Penne_in_Irlanda.png

20190411_122839.jpg

 

Following my exchange visit to Rome last September 2018, I have written a number of poems inspired by the experience. FUIS (Federazione Unitaria Italiana Scrittori), the Italian Federation of Writers, has kindly published some of this work on its website  http://www.Fuis.it/residenza-letteraria-penne-in-irlanda/articoli4561 You may view these poems and their translations below.

More poems are forthcoming. My thanks FUIS and the Irish Writers’ Union in Dublin for enabling this exchange to take place and to Sig. Simone di Conza for his work as facilitator.

The first poem here published concerns a visit to the Church of San Stefano Rotondo, where its ‘martyr murals’ had much the same effect on me as they had on Charles Dickens when he saw them and wrote about them in his travel essays in  ‘Pictures from Italy’ in 1846. I have allowed the torturers to speak for themselves.

The second poem was inspired by a visit to the famous ‘English Cemetery’ on the outskirts of Rome, properly known as the ‘Non-Catholic Cemetery’, which is the charming final destination of many a famous literary name who happened to be not of the Roman Catholic persuasion. The voice in the poem is that of one of the foremost English ‘Romantic’ poets.

This series of poems will be titled ‘Voices from Rome’ (‘Voci da Roma’) and, with the help of my exchange colleague Anna Maria Robustelli, I provide Italian translations.

 

The murals in the Church of Saint Stefano Rotondo, Rome

IMG_1204.jpg

This poor wretch we break with stones,
this woman we dismember live,
this one we stretch until his bones
crack open. Crowds have gathered, gape
at trees we’ve hung with chopped-up torsos,
lopped-off limbs.  No pleas, no groans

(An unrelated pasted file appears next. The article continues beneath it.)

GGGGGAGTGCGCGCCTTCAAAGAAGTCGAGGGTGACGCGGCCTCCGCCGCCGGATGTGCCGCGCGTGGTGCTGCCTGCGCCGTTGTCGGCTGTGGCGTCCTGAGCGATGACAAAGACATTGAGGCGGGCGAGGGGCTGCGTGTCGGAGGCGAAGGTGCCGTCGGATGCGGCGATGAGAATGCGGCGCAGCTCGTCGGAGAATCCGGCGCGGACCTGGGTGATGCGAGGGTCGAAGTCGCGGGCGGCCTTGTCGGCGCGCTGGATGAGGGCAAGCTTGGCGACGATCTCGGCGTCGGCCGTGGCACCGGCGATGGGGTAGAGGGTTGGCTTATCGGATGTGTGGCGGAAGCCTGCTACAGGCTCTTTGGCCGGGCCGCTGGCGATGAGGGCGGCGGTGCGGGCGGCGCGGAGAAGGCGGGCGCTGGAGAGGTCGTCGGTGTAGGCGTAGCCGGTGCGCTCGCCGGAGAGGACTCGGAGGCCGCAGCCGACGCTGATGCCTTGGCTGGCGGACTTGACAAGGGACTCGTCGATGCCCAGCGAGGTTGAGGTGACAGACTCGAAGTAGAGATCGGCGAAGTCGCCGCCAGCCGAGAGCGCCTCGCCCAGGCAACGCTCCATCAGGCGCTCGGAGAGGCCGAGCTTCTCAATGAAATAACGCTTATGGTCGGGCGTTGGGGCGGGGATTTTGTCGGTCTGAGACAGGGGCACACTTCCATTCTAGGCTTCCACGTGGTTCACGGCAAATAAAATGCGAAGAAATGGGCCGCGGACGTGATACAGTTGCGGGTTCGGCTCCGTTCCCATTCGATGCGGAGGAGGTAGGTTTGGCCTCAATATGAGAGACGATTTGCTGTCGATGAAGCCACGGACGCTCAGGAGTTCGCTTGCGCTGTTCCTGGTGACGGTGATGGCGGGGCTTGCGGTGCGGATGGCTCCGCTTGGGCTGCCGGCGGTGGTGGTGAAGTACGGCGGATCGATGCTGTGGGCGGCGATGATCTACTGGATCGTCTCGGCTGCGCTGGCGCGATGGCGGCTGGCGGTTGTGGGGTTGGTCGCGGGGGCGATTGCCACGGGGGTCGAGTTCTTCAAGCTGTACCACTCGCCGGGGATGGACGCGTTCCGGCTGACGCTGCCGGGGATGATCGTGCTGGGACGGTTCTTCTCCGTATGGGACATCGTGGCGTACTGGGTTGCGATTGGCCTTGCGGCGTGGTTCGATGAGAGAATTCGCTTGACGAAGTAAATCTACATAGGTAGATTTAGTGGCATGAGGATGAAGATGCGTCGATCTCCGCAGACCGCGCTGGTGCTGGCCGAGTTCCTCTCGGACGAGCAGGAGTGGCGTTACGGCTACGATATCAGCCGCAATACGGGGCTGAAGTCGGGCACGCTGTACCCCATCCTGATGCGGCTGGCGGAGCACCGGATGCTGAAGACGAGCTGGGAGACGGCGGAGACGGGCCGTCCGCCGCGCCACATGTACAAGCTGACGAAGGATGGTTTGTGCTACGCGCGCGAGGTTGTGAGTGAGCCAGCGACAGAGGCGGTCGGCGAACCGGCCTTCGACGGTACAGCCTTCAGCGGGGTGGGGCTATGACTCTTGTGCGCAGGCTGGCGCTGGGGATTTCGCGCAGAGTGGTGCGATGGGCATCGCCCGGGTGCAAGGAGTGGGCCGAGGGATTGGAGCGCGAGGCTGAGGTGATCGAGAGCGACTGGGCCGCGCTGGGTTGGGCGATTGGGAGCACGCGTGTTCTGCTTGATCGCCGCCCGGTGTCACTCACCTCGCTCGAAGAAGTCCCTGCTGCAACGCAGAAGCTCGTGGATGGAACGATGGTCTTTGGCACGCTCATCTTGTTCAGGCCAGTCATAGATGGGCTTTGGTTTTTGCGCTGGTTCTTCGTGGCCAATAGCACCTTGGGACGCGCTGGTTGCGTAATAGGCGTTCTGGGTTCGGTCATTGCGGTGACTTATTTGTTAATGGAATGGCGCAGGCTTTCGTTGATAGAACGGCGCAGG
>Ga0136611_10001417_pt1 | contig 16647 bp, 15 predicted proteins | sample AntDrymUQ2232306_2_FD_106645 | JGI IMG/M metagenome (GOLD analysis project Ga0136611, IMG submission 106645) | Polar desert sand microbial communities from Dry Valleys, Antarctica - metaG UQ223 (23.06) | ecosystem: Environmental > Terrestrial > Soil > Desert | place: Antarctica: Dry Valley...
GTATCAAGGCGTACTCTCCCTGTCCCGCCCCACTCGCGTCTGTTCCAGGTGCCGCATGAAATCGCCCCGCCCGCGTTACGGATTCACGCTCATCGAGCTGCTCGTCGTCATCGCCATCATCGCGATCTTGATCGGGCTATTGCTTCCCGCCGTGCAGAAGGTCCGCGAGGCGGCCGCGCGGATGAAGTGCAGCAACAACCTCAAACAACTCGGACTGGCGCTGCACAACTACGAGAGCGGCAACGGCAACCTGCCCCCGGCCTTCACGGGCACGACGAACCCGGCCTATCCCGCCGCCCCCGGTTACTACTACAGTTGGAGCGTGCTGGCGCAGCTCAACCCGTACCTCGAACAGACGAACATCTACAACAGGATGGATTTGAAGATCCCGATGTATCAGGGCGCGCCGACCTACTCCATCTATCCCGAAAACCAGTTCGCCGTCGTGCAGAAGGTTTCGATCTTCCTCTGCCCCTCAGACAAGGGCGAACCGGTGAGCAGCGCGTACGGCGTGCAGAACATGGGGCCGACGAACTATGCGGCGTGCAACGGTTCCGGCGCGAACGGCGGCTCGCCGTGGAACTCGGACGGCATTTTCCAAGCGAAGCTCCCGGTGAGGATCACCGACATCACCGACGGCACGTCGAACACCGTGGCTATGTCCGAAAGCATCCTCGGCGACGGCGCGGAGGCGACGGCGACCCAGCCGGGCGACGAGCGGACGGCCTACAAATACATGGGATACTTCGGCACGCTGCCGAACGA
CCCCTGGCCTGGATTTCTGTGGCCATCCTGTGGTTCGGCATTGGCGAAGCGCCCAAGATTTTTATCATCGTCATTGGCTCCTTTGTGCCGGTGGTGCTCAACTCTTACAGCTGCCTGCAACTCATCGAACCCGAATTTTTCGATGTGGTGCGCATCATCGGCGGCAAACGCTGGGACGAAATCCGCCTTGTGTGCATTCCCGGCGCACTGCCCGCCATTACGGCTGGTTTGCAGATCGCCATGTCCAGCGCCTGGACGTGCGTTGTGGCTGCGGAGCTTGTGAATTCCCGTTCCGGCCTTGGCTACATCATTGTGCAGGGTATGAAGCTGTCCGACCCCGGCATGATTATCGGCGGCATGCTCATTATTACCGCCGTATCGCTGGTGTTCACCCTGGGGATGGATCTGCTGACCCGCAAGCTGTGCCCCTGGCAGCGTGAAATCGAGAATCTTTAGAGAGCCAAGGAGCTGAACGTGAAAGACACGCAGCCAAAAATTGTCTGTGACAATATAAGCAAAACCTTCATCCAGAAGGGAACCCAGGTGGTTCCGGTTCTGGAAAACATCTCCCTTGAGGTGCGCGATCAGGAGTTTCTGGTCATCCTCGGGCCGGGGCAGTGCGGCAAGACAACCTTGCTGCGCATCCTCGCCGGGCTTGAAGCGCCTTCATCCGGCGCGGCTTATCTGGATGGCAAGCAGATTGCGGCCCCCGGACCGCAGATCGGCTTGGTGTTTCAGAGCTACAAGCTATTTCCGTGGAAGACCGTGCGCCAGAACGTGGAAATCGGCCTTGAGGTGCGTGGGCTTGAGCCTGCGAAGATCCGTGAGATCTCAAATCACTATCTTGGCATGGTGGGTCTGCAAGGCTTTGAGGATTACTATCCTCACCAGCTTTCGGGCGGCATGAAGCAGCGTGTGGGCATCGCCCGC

deter us, no imploring cries –
we’re limited as to instruments,
employ the means we have, devise
whatever tools we can. We’re skilled
in fire and water but the future
lies in methods more refined.

Despite our arrows, here’s a one
still prays and gazes skyward. But
it’s Jupiter and only Him
we’re told to worship now. For now.
We have our orders: ours a trade
must heed today’s doctrinal whim,

but future days may dawn the hour
these followers of the holy fish
are fated to come into power.
It’s then the rack will creak afresh
and bodies bleed. It’s then the cries
that rise to heaven will be ours.

 

I dipinti murali nella Chiesa 
di Santo Stefano Rotondo, a  Roma

Questo poveretto lo frantumiamo
con le pietre, questa donna la smembriamo
viva, questo lo allunghiamo
finché le ossa non si spezzano.
Folle con occhi spalancati guardono
i torsi e gli arti appesi agli alberi.

Nessun grido o lamento ci scoraggia –
i nostri strumenti sono limitati,
usiamo tutto ciò che abbiamo,
proviamo a concepire nuovi mezzi.
Siamo abili con il fuoco e con l’acqua –
più raffinati i metodi del futuro.

Nonostante le nostre frecce, ecco
uno che prega ancora e guarda al cielo.
Ma è Giove, solo Lui, si adora –
per ora. Abbiamo i nostri ordini:
il nostro mestiere si deve prestare
al capriccio dottrinale del momento,

ma un giorno nel futuro potrebbe vedere
i seguaci del pesce santo destinati
a venire al potere. È allora che
scricchiolerà di nuovo il cavalletto
e i corpi sanguineranno. È allora che
le grida verso il cielo saranno nostre.

Tradotto dell’autore assistito dalla dott.ssa Anna Maria Robustelli

 

In the Company of Poets at the Non-Catholic Cemetery, 
Rome

20180912_121821.jpg

On a beach near Viareggio,
wife and friends surround the pyre,
my boyish face defies the flames –
so tells the legend. Not my body
sea-wracked, friends departed long
before I crackled into ash.

This grave a narrow place, the spirits
spurred me into verse dispersed.
A plaque nearby commemorates
the cinders of a New World scribe,
and everywhere eroded stones
show broken lyres. Stone angels weep.

No angel weeps for me, no urns
stand draped in funeréal folds,
no elegant encomium
ignores my faults. Along the path
that skirts these vaults and monuments –
my modest tablet. Unadorned.

Beyond our strict confinements rears
a giant pyramid born of pride –
but turn, remark the simple headstone
of the one – our frail colossus –
who demanded it be chiselled
that his name was writ in water.

Water ferried me ashore,
and fire reduced my frame to dust.
I share this crowded charnel yard
with jugglers of words, with those
who found their poetry in music,
those discovered it in prose.